This Dog Spends His Days Eating Michelin-Starred Meals and Taking Bubble Baths

The Inn at Little Washington's dalmatian might be the luckiest dog ever.

This Dog Spends His Days Eating Michelin-Starred Meals and Taking Bubble Baths
Patrick O'Connell and his dalmatian, Luray, share teatime al fresco.

The Inn at Little Washington spares no luxury for guests, who shell out $218 a person to dine at its Michelin-starred restaurant and as much as $3,325 to stay the night in a private house. But as fabulous as it is to be a human at the posh Rappahannock County getaway, it’s even more so to be a dalmatian.

Luray enjoys lunch prepared by a sous chef.

The breed has been part of life at the inn since the staff gave chef/proprietor Patrick O’Connell his first dalmatian, Desoto, more than 30 years ago. O’Connell quickly became obsessed: His cooks wear custom-made black-and-white-spotted pants, overnight guests get bone-shaped cookies with turn-down service, and a portrait of O’Connell and his dogs hangs in the kitchen.

But after the most recent generation of inn dalmatians died a decade ago, and their elderly handler soon after, O’Connell couldn’t bring himself to continue the canine tradition: “They were irreplaceable.”

A painting of O'Connell and the inn's original dalmatians hangs in the kitchen.
A painting of O’Connell and the inn’s original dalmatians hangs in the kitchen.

Only after much pleading from the staff—and a tip about a three-year-old dalmatian up for adoption in nearby Luray—did O’Connell reconsider. He met the dog earlier this year, and the connection was immediate. “It was as if we already knew each other in a past life,” he says.

Though O’Connell named the runt-size pup Luray “so he’ll never forget his humble origins,” the animal’s routine now includes bubble baths in the chef’s old-fashioned soaking tub and, of course, gourmet meals. Here’s how the pampered dalmatian spends his days.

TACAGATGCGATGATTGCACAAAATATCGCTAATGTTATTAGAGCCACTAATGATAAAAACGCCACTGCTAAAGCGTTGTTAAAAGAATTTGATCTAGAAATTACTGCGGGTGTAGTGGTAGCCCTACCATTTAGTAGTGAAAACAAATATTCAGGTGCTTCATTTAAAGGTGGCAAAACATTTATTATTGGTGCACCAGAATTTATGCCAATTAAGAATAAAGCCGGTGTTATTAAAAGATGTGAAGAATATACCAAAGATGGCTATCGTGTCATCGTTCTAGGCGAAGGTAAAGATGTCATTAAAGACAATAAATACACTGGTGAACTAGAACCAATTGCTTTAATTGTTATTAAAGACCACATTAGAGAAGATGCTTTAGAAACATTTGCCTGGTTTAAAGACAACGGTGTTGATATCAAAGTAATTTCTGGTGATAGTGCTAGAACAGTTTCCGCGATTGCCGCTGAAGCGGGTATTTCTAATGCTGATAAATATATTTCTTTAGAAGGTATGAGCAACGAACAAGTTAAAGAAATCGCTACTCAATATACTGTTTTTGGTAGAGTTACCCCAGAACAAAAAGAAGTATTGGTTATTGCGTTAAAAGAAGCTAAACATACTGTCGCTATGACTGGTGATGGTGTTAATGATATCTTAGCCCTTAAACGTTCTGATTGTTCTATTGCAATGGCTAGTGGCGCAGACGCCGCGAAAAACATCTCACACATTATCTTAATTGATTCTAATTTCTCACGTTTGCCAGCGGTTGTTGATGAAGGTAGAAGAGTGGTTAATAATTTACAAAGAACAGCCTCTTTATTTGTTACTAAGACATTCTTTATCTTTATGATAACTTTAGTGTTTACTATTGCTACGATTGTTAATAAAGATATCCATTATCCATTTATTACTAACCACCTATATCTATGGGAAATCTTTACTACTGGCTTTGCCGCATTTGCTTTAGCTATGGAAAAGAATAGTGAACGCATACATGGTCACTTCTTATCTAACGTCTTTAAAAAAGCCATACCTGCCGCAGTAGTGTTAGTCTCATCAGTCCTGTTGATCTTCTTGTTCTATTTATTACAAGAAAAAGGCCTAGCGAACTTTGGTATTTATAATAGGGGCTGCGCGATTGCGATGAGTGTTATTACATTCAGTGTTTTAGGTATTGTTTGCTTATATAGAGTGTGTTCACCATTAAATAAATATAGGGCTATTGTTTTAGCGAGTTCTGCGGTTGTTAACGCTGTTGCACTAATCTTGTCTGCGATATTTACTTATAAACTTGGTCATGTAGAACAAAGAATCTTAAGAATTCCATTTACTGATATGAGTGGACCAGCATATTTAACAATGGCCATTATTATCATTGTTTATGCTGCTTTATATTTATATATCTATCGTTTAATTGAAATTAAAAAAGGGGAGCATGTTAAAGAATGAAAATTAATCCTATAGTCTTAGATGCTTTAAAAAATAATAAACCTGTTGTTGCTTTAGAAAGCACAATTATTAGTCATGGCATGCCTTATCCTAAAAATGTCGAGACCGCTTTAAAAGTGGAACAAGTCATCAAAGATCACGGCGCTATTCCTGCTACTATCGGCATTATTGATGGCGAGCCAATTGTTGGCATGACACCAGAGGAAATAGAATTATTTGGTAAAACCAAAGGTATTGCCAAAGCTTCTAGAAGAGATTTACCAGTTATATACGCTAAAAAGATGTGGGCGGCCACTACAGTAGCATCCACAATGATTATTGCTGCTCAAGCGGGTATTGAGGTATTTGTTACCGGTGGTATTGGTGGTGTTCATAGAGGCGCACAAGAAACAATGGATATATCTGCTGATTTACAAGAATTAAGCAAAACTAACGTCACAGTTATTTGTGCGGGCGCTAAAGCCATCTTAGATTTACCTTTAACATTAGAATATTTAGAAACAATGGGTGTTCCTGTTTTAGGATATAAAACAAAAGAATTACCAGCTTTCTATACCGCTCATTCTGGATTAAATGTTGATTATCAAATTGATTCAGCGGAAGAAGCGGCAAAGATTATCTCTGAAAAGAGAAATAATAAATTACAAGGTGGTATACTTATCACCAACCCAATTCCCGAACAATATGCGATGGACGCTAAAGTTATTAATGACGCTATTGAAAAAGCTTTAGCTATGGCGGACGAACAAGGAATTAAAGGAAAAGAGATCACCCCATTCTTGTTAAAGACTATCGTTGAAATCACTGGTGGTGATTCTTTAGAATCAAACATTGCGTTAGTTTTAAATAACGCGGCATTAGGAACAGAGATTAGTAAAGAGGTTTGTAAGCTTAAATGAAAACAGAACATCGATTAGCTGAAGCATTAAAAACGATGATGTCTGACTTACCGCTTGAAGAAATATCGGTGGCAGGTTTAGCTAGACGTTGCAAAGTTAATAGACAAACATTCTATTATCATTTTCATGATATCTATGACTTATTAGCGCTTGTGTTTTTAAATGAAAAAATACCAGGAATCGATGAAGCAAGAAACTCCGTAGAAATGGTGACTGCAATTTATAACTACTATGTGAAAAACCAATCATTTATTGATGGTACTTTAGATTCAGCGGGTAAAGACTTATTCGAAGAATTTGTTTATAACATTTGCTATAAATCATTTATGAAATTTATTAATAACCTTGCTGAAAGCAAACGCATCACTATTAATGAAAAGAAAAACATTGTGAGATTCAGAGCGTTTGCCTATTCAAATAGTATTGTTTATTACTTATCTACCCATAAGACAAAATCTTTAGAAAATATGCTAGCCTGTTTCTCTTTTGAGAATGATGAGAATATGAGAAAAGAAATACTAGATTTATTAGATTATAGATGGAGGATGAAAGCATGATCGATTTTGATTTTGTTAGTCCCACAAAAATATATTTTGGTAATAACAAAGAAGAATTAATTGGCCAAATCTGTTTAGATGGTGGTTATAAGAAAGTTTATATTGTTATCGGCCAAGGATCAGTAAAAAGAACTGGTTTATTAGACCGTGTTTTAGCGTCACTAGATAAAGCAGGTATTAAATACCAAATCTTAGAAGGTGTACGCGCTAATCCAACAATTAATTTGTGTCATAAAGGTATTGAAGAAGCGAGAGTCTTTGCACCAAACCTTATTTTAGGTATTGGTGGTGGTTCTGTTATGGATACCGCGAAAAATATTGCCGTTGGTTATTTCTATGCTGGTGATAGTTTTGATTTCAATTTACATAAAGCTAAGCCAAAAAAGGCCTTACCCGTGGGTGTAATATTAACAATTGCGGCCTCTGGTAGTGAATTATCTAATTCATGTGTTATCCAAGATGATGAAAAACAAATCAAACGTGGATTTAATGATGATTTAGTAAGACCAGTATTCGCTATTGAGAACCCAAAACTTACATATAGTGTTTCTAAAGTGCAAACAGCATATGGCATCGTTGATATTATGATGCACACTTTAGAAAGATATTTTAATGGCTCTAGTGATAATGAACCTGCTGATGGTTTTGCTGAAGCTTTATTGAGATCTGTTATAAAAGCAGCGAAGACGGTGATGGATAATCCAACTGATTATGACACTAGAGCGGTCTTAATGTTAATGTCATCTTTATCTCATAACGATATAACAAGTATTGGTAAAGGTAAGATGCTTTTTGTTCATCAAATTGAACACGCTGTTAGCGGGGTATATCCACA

O'Connell and Luray arrive for work.
O’Connell and Luray arrive for work.

6:45 am. Luray wakes with the inn’s chickens (and sheep, llamas, and black-and-white “dalmatian goats”) for a run in the fields. “He’s very demanding,” says O’Connell, who lives in a stately house on the 24-acre property. “If I don’t wake up, he’s learned to run to the window and draw back the drapes.”

7:30 am. Back to sleep—O’Connell in bed, Luray in a tufted antique chair alongside.

9 am. Wake-up part two. O’Connell showers, as does Luray when he’s between bubble baths. “He’s not afraid since he sees me do it every morning, so he’ll hop in once a week.”

9:30 am. Staff deliver oatmeal, blueberries, and a fresh croissant. Blue, the “farmer in residence’s” white mutt, joins them for his morning treat: part of the croissant. Luray, by contrast, gets a healthy breakfast of local hormone-free chicken, vegetables, and rice.

O’Connell taste-tests the Inn’s croissants every morning to judge the quality (Luray may try and sneak a bite if he’s lucky).

11 am. Luray loves to hang his head out the window of O’Connell’s black Mercedes, so they often go for a joy ride before work. The inn valet lets Luray out of the back seat when they arrive.

1:15 pm. O’Connell and Luray have lunch together. A junior cook prepares Luray’s meal, often using scraps from the $218 tasting menus, such as Kobe beef trim. The valet then takes Luray home for a walk and rest.

Luray greets guests in the lobby, whether for dinner or an overnight stay.

3 pm. Luray arrives back at the inn to greet guests checking in (though not fellow dogs—ironically, the hotel is not pet-friendly). “He’s an icebreaker,” says O’Connell. “He’s passive enough and a little bit shy, so the guest has to make the first move. Then he warms up and is very loving.” The inn, equipped with a helicopter landing pad, is known to attract celebrities. O’Connell says his dalmatians have been a hit with many of them. “The inclination with dogs is to get on their level. It’s very funny seeing someone like Diane Sawyer on the floor!”

5 pm. Dinner service begins. Luray isn’t allowed in the restaurant, so he lounges by the fire in the lobby or on a luxe dog bed in O’Connell’s office. “I’ll come out and see him once or twice.”

12 am. O’Connell finishes for the evening. He and Luray have a late dinner at home, then go outside for the dog’s nightly “wild romp in the moonlight.”

1 am. Bedtime.

Luray can thank the Inn’s staff for pleading with O’Connell to get a new pup for the property.

This article appears in the November 2017 issue of Washingtonian.

Food Editor

Anna Spiegel covers the dining and drinking scene in her native DC. Prior to joining Washingtonian in 2010, she attended the French Culinary Institute and Columbia University’s MFA program in New York, and held various cooking and writing positions in NYC and in St. John, US Virgin Islands.